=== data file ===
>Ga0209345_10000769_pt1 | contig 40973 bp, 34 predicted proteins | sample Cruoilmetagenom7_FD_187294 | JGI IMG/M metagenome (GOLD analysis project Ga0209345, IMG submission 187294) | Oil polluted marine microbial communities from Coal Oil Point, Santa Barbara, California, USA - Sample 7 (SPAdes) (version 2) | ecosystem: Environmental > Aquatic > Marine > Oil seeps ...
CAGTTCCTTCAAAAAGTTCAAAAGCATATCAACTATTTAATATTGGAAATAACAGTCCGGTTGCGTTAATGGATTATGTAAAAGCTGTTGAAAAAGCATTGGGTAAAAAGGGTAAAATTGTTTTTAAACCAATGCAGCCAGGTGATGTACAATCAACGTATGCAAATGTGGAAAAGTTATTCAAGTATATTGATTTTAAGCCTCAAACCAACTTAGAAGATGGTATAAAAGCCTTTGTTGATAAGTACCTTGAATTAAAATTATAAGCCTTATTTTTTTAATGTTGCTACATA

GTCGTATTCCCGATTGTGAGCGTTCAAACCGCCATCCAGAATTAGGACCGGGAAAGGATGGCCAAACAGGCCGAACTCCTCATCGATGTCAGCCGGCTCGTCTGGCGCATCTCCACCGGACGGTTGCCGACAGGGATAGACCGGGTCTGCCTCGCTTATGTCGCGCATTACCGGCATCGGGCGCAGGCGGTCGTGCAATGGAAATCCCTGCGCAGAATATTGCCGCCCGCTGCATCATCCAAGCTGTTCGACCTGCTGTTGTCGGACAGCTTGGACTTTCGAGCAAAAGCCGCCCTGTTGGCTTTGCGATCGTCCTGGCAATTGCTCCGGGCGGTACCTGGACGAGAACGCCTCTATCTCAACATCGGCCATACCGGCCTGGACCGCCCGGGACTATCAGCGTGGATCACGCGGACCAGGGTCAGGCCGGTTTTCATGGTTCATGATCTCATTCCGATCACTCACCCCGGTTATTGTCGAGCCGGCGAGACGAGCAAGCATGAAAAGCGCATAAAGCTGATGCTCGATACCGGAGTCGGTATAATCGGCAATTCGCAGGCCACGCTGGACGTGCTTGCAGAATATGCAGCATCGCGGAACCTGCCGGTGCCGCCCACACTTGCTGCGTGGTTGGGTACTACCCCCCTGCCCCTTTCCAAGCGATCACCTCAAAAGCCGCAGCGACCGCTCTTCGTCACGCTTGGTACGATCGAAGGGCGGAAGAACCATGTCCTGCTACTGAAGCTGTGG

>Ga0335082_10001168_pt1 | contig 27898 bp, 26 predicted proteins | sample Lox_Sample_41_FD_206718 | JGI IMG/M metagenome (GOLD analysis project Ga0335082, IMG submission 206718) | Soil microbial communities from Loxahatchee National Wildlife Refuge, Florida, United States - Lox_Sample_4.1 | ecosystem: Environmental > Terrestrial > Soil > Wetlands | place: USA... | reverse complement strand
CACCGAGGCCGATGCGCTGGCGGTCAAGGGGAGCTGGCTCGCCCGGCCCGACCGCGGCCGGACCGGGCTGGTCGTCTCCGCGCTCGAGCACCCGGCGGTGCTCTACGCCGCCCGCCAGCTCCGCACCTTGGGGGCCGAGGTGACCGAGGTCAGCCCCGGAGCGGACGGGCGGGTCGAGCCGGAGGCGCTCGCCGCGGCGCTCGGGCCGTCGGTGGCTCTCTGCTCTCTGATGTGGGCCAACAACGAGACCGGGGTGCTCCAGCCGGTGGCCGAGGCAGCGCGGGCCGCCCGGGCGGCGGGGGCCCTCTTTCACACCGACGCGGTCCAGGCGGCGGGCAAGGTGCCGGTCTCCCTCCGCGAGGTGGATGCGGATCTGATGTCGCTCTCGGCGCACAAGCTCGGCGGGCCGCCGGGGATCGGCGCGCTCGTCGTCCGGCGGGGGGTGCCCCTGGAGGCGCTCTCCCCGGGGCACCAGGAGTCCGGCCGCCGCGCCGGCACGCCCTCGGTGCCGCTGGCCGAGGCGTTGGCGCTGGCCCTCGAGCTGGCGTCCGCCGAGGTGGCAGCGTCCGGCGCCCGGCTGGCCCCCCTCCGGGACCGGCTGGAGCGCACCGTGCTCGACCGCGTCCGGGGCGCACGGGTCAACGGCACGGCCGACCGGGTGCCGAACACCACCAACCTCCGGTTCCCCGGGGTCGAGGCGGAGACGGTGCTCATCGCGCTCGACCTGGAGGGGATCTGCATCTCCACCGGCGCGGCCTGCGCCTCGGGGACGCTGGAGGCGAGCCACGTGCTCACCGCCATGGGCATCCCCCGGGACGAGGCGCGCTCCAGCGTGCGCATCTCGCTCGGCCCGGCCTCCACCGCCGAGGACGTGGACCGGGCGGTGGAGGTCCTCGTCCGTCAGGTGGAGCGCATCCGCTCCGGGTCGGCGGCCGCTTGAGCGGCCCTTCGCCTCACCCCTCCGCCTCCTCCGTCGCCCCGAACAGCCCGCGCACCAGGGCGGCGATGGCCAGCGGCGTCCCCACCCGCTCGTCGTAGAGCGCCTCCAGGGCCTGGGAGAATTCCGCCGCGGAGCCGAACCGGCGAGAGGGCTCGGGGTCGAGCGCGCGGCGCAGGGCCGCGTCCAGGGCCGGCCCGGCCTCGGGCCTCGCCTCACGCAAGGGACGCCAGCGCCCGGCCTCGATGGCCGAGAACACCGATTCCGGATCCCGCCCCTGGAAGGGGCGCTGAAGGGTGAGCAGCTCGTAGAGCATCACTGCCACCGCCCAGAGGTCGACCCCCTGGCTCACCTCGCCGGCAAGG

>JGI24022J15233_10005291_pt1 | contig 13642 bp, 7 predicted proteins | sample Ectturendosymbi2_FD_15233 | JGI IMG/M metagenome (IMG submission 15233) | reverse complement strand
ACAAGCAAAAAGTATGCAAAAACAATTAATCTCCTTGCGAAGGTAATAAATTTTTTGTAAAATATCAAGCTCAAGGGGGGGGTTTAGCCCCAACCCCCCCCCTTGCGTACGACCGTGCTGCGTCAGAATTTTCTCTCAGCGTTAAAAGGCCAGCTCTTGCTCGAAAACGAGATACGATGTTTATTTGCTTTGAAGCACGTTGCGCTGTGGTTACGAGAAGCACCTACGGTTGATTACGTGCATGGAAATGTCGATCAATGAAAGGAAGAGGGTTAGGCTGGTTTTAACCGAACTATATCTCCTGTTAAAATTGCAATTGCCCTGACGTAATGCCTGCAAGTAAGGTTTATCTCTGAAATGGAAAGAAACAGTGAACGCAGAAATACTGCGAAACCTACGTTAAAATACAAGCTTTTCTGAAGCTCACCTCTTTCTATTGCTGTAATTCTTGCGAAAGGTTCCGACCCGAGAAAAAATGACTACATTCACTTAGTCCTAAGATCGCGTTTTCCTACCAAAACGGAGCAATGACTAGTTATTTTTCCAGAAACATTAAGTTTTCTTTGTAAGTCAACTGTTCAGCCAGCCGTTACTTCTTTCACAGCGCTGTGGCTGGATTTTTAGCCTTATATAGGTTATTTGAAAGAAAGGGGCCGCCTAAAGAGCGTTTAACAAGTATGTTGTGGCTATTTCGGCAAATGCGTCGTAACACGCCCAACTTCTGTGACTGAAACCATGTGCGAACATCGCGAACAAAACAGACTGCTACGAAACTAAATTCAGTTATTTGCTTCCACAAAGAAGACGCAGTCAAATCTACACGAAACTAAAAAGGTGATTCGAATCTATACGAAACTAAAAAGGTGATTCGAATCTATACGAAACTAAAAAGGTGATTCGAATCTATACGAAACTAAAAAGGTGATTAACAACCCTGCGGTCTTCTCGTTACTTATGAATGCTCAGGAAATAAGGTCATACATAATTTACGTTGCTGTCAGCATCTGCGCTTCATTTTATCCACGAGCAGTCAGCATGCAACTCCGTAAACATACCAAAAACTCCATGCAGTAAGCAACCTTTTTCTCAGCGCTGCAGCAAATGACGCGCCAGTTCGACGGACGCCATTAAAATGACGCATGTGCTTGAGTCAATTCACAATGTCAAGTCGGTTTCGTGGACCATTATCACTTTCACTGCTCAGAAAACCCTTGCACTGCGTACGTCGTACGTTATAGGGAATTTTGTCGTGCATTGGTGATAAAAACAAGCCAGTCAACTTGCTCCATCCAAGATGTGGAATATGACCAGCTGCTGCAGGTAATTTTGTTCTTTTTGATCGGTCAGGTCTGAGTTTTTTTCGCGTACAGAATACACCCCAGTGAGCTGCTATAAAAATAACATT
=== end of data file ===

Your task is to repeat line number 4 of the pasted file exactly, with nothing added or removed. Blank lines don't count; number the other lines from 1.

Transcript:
>Ga0335082_10001168_pt1 | contig 27898 bp, 26 predicted proteins | sample Lox_Sample_41_FD_206718 | JGI IMG/M metagenome (GOLD analysis project Ga0335082, IMG submission 206718) | Soil microbial communities from Loxahatchee National Wildlife Refuge, Florida, United States - Lox_Sample_4.1 | ecosystem: Environmental > Terrestrial > Soil > Wetlands | place: USA... | reverse complement strand